The Bottom Line

Small business is the engine of the American economy, creating almost all the new jobs and employing the majority of the people, yet it is big business that gets the deals and the bailouts. The small business sector, because it is so tied to individuals and because it lacks the lobbying and political payoff abilities of big businesses like GM, is lucky to get lip-service and loan guarantees, never mind actual bailouts. Big companies are “too big to fail,” while small Mom-and-Pop firms can drop like flies and that’s alright with the folks in Washington. True, there will be speeches and some hand-wringing, a congressional inquest or two, but what will be done? How will the problem be fixed?

Actions, after all, speak far louder than words and so far the action side of the balance sheet has been pretty pathetic. Where is all the concern, shown to those who bought far more house than they could have ever afforded, for small business owners who have been working hard to create jobs and stimulate the economy? What? Is that the chirping of crickets?

These are the people, the job creators, the economy engineers, who need the kind of protection being offered to overextended homeowners. They do not need cynical FDIC officials selling their loans at bargain basement prices, nor do they need to face predatory “investors” seeking to flip properties and liquidate assets.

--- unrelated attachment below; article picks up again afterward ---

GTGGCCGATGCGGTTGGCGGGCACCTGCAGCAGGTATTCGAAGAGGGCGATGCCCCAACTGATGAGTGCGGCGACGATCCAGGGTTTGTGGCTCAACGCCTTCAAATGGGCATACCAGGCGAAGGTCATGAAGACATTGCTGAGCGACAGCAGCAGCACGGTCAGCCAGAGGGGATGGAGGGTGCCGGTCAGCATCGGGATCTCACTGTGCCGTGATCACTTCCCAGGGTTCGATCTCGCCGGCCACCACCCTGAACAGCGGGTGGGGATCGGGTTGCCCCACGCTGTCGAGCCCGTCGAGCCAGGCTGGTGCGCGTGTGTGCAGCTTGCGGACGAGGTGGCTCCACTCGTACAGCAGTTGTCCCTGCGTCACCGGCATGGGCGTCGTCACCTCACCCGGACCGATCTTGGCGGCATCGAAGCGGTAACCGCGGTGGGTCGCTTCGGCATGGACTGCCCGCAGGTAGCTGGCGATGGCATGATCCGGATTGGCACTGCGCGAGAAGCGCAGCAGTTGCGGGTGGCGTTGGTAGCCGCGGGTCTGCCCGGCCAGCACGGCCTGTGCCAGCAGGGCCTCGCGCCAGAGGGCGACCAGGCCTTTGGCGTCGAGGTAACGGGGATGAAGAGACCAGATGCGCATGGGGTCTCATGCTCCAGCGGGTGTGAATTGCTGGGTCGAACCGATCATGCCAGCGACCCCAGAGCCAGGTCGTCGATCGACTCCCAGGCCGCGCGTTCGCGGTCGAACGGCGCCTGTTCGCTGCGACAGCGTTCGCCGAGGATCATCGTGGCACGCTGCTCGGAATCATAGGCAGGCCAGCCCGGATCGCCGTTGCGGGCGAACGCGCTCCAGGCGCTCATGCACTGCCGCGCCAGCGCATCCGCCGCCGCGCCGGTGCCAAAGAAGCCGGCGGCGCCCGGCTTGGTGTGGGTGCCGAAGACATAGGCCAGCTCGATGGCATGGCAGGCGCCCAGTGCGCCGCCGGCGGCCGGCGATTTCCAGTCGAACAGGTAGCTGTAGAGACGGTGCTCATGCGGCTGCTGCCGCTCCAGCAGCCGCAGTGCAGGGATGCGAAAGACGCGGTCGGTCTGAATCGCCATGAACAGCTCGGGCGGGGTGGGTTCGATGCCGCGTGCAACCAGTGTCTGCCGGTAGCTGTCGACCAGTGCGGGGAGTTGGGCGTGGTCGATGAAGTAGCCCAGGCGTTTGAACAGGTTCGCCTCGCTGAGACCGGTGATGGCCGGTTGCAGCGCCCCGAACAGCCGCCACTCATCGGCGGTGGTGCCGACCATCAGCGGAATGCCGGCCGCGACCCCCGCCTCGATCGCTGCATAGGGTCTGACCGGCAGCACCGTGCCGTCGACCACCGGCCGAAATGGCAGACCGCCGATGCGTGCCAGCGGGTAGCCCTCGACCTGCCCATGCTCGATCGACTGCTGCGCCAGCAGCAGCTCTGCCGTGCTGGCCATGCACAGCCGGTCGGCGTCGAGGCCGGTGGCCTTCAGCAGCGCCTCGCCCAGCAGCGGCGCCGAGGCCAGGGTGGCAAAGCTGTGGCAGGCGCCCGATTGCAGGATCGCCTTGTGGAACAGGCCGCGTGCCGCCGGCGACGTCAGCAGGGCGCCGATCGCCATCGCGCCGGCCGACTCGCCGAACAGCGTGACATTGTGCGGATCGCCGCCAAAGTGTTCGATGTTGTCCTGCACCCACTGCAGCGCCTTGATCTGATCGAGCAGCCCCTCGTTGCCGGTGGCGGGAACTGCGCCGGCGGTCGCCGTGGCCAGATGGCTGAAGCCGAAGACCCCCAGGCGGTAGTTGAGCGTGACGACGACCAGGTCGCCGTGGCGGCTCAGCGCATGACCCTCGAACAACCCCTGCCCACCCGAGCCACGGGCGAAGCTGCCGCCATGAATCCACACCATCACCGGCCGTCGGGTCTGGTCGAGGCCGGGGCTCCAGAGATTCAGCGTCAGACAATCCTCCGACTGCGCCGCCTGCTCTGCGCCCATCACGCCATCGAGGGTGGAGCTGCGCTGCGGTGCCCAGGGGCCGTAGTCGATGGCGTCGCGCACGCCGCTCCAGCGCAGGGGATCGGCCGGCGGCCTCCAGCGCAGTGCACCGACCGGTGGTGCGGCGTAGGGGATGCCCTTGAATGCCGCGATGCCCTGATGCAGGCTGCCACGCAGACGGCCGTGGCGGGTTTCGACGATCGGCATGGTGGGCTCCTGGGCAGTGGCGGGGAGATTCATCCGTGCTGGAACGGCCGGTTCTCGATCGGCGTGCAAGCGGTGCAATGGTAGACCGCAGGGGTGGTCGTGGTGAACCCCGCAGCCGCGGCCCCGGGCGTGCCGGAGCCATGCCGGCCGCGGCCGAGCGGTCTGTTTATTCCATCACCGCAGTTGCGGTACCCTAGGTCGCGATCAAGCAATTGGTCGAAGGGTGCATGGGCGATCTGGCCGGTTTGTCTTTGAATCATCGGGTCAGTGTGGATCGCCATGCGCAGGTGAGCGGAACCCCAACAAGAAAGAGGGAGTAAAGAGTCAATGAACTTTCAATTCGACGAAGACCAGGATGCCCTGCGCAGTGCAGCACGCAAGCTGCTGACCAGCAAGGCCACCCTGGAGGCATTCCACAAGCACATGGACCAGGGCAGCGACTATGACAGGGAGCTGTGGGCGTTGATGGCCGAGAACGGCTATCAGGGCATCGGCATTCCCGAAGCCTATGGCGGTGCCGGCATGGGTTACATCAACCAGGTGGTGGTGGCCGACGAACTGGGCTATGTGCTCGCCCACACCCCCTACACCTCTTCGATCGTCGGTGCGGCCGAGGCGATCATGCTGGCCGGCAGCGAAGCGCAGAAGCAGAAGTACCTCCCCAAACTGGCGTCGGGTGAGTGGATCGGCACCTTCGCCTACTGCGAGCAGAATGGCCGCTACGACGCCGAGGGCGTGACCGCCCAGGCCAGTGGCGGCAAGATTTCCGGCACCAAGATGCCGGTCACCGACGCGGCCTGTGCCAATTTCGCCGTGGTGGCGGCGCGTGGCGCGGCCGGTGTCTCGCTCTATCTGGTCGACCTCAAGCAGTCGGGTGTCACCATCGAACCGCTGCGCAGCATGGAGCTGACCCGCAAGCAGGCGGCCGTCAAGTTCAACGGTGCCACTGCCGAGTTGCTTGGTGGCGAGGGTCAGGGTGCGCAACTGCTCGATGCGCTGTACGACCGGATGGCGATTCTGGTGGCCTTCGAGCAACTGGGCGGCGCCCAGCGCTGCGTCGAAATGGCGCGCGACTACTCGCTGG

Sometimes, creative destruction is necessary to clear the way to better times. That is one of the unfortunate truths about capitalism. The problem is that one group of debtors—homeowners—are protected from this while another—small business—is not. Instead of wasting trillions on pushing the nation into socialism, this Administration and this Congress should be putting that money to work in the one reliable economic engine this country has: Small business.

If you agree, contact your Congressmen and Senators and let them know how you feel. If the small business community stands together, then maybe our collected voices will truly be heard.